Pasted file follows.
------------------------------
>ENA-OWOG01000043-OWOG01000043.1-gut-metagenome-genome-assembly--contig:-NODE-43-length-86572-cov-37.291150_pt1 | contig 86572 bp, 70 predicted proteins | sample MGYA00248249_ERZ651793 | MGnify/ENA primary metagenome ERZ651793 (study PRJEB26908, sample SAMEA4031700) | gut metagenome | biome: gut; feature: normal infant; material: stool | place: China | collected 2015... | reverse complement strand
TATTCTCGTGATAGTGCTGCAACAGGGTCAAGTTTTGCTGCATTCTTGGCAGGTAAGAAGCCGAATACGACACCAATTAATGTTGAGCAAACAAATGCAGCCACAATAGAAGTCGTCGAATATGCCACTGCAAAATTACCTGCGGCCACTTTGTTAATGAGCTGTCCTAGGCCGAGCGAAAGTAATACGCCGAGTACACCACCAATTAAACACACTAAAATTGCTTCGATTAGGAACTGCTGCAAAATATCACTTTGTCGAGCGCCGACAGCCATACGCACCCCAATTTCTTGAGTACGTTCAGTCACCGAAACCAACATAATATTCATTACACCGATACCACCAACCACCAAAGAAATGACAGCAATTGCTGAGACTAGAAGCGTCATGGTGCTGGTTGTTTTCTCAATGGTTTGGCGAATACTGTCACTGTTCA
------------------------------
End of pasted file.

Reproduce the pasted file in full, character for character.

>ENA-OWOG01000043-OWOG01000043.1-gut-metagenome-genome-assembly--contig:-NODE-43-length-86572-cov-37.291150_pt1 | contig 86572 bp, 70 predicted proteins | sample MGYA00248249_ERZ651793 | MGnify/ENA primary metagenome ERZ651793 (study PRJEB26908, sample SAMEA4031700) | gut metagenome | biome: gut; feature: normal infant; material: stool | place: China | collected 2015... | reverse complement strand
TATTCTCGTGATAGTGCTGCAACAGGGTCAAGTTTTGCTGCATTCTTGGCAGGTAAGAAGCCGAATACGACACCAATTAATGTTGAGCAAACAAATGCAGCCACAATAGAAGTCGTCGAATATGCCACTGCAAAATTACCTGCGGCCACTTTGTTAATGAGCTGTCCTAGGCCGAGCGAAAGTAATACGCCGAGTACACCACCAATTAAACACACTAAAATTGCTTCGATTAGGAACTGCTGCAAAATATCACTTTGTCGAGCGCCGACAGCCATACGCACCCCAATTTCTTGAGTACGTTCAGTCACCGAAACCAACATAATATTCATTACACCGATACCACCAACCACCAAAGAAATGACAGCAATTGCTGAGACTAGAAGCGTCATGGTGCTGGTTGTTTTCTCAATGGTTTGGCGAATACTGTCACTGTTCA